oshizu
4.5 stars rounded down.
This science fiction novel is considered dystopian but, alas, I'm not familiar enough with modern-day German society to grasp what is futuristic about the story. Still, it is a thoroughly engaging read.
Lucia
Dec 24, 2017 rated it it was ok  ·  review of another edition
The book is a political thriller set in the not-too distant future in Germany. The author certainly knows her craft and the book was an enjoyable and easy read for me. However, the characters remained too one-dimensional in my view and all in all I found the writing lacking in subtlety despite the somewhat surprising ending.
Kalen
Whoa, this one is dark.
Aimee Dars
E7720DEE-B3BF-4F0B-BBA9-60224924D222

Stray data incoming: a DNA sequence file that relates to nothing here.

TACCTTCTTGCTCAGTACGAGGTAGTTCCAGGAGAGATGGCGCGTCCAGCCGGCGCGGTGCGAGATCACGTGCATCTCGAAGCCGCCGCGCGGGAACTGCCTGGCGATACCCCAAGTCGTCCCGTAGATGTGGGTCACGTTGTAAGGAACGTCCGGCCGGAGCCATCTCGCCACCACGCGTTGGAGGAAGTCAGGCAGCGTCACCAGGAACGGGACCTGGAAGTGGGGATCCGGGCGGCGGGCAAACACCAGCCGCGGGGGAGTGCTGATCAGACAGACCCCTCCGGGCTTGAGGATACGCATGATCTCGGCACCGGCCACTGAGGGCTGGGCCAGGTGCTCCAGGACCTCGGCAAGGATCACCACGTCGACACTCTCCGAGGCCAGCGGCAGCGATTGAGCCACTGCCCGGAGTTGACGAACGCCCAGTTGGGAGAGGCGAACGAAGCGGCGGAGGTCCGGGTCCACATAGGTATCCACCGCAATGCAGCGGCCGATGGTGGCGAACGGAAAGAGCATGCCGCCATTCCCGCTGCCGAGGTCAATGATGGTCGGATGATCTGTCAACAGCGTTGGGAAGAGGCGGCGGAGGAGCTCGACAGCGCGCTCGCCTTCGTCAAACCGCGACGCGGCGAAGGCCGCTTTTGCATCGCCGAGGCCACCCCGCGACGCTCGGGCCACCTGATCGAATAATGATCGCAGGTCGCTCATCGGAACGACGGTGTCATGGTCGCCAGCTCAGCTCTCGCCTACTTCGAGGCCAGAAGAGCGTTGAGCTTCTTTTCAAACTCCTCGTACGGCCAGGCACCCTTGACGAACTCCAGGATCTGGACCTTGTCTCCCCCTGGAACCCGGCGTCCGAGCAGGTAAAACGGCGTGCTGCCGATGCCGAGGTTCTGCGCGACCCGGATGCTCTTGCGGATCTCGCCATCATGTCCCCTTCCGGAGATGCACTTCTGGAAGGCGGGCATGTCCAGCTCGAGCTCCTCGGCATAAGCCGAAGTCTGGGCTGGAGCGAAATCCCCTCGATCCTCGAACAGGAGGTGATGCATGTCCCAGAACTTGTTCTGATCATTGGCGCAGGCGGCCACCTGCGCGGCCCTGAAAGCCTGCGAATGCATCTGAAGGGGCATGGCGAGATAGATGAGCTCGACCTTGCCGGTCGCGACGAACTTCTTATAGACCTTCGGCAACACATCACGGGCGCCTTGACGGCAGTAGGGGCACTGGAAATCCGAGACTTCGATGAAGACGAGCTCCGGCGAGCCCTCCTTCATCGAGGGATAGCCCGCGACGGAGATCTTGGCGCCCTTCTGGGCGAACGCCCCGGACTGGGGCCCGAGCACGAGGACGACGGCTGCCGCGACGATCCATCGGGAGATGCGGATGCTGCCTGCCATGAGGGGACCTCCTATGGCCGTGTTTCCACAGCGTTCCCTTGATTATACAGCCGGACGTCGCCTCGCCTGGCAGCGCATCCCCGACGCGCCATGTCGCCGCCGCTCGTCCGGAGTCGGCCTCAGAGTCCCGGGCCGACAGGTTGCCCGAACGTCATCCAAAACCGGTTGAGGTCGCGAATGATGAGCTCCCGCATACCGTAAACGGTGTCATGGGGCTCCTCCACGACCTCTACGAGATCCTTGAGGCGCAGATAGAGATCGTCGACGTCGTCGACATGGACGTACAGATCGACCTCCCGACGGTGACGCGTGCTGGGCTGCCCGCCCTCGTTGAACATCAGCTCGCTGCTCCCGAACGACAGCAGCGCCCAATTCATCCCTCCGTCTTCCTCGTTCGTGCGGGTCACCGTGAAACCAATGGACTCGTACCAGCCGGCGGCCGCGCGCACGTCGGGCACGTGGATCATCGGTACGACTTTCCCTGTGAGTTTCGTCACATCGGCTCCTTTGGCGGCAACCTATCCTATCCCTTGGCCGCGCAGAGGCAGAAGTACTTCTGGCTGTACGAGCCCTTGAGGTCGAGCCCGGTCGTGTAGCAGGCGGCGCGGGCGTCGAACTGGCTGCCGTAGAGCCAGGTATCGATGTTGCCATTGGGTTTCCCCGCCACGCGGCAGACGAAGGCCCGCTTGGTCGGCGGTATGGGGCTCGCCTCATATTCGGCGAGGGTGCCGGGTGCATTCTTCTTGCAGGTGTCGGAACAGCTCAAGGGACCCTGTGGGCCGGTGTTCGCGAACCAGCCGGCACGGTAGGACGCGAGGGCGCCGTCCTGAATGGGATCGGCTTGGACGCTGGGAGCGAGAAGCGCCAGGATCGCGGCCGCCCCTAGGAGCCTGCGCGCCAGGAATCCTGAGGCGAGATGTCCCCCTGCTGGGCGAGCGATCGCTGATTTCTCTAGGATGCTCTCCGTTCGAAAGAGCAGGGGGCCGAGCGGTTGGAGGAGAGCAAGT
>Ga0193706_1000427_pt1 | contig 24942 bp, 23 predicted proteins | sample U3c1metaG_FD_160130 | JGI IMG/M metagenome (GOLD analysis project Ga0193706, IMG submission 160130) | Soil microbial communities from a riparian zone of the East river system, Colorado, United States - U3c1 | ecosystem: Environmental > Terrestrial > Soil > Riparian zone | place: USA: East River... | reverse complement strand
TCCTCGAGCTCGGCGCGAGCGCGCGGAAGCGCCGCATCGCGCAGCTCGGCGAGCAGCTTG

In 2025, the United States and Russia have formed an alliance making most terrorist groups impotent. France, along with Britain, has left the European Union. Nationalist, anti-immigration political parties have control of countries across the globe as many citizens have moved from despair to apathy.

Britta comforts herself by knowing she’s doing her part—providing a necessary service. She and her colleague Babak run The Bridge, a non-traditional anti-suicide service that uses Lassie, a sophistica
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Emily
I think I need time to think about this book. Not sure what I was meant to get out of it and I only finished it because I’ll be discussing it with book club.

The protagonist was incredibly unlikeable. I didn’t understand her motives and the story didn’t really get interesting until about 60% in. As I finished the book, I felt as if there was something I was meant to be taking away but it really wasn’t clear....

Overall an unsatisfying read. Maybe I’ll feel different once I discuss with book club